USMC Silent Drill Team at the Marine Corps Sunset Parade

Iwo Jima Memorial / Arlington / Virginia


Most Tuesday evenings in the summer, Marine Barracks Washington puts on a superb, free public event at the Iwo Jima Memorial next to Arlington National Cemetery. It’s a colorful and impressive spectacle against the backdrop of one of the area’s great monuments.

The U.S. Marine Corps sunset parades at the Iwo Jima Memorial have become an annual summer tradition. The parade starts before sunset and continues until after the sun is down.

It consists of two parts. The first is a musical presentation the Marine Corps Drum and Bugle Corps, also known as the Commandant’s Own. The second part consists of a demonstration by the USMC Silent Drill Team, which involves formation marching while precision work with bayonet-tipped M1 rifles–all without any audible cues.

I have more information on the Sunset Parade and USMC Silent Drill Team here.

2015 Marine Corps Sunset Parade Schedule

The 2015 sunset parade schedule has not yet been announced. It runs on Tuesday evenings at the Iwo Jima Memorial, beginning around Memorial Day and ending around mid-August. As soon as the schedule is finalized, I’ll post it here.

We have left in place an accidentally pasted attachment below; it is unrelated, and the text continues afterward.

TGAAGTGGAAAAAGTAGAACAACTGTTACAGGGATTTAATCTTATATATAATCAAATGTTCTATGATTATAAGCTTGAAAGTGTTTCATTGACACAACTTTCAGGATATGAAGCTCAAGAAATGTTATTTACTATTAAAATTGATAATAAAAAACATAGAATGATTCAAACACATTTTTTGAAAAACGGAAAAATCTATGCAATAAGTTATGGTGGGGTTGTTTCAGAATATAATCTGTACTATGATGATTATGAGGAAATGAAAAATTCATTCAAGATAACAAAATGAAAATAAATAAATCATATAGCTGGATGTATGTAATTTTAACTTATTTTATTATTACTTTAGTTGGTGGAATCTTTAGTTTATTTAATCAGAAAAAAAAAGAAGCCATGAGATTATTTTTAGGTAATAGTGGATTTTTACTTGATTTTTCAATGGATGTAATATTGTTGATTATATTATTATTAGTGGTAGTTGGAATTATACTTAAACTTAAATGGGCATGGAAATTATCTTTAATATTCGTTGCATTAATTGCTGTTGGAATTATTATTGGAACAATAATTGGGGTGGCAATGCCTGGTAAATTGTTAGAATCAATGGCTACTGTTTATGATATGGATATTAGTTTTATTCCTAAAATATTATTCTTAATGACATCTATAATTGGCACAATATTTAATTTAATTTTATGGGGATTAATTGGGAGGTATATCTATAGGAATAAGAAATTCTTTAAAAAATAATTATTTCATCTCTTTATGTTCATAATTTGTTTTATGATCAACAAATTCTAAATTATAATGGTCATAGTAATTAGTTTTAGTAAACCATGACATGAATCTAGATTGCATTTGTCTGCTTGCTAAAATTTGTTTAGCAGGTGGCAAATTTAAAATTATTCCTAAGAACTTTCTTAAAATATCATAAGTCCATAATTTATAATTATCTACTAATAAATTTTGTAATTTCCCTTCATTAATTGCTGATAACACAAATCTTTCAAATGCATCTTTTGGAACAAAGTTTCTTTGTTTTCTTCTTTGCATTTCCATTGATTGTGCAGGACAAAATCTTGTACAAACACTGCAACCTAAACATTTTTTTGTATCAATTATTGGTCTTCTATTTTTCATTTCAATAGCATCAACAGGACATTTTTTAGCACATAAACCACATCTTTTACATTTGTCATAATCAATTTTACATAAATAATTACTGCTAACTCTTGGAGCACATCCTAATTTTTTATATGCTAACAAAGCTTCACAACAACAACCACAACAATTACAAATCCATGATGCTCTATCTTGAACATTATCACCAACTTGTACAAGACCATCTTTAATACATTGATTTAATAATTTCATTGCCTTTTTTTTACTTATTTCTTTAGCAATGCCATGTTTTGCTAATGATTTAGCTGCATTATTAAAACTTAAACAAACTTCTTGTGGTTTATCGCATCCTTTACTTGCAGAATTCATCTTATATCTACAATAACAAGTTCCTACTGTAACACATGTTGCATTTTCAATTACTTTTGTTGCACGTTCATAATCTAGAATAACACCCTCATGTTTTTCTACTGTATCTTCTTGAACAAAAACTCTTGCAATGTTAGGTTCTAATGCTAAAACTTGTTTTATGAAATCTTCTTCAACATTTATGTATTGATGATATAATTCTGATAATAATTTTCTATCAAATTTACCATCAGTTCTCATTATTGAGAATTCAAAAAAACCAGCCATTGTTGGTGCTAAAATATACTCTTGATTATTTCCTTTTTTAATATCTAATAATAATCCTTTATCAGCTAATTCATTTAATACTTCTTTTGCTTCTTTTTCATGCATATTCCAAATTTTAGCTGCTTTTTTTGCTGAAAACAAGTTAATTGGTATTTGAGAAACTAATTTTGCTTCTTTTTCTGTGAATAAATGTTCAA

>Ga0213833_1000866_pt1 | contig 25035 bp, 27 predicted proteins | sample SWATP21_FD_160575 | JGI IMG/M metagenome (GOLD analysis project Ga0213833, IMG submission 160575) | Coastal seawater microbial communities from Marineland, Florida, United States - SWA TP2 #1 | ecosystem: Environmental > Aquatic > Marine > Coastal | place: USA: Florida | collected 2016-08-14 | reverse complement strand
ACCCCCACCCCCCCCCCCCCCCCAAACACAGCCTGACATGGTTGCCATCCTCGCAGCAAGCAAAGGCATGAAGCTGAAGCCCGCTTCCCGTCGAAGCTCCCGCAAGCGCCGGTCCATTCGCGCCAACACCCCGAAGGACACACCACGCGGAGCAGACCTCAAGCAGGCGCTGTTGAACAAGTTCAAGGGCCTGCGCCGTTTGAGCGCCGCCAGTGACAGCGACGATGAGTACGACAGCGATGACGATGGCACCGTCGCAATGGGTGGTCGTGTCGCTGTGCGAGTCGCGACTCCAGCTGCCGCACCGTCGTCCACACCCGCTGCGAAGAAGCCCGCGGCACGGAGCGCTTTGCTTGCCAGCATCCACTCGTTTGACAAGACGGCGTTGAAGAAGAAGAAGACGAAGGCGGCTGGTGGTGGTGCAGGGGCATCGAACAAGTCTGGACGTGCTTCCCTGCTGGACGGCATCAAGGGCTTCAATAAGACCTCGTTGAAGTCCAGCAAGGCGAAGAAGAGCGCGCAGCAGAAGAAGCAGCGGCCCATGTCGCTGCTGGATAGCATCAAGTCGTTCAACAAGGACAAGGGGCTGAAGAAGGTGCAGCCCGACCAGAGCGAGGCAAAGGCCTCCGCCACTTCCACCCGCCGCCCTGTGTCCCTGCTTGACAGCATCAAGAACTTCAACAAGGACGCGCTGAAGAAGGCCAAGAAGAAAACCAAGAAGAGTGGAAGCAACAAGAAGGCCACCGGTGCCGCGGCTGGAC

If Tuesday evenings don’t work for you, there’s also a Friday night parade at the Marine Corps Barracks Washington at 8th and I . You can find more information here.

Getting to the Marine Corps Sunset Parade

The parking spots within the grounds of the memorial itself are off-limits to the public on ceremony evenings, although there is often some parking on the street in the neighborhood around the Iwo Jima Memorial if you get there early enough. A more reliable option is to park at the Arlington National Cemetery (for a small fee) and ride the free shuttle bus from the Visitors’ Center to the Iwo Jima Memorial.

The nearest Metro stations are either the Rosslyn stop on the Blue/Orange line or Arlington National Cemetery stop on the Blue line. It’s about 10 minute walk from both. The walk from and through Arlington National Cemetery is more scenic (and you can ride the shuttle bus back). The Washington Metro Trip Planner is very handy for working out how to get from A to B on Washington’s public transport.

There are some seats directly opposite the memorial, but they’re reserved invited guests of the parade reviewing officials. And it’s hard to take photos from there without disturbing those seated around you anyway, so a much better bet is to take a picnic blanket (and picnic) or lawn chairs and choose a spot on the grass–there’s plenty of room. There’s not much in the way of cover for rain or the evening thunderstorms that are quite common during the summer, although a grove of trees offers a little protection against light rain showers. The performance lasts about an hour.

Official Website

Marine Corps Barracks Washington DC

For Photographers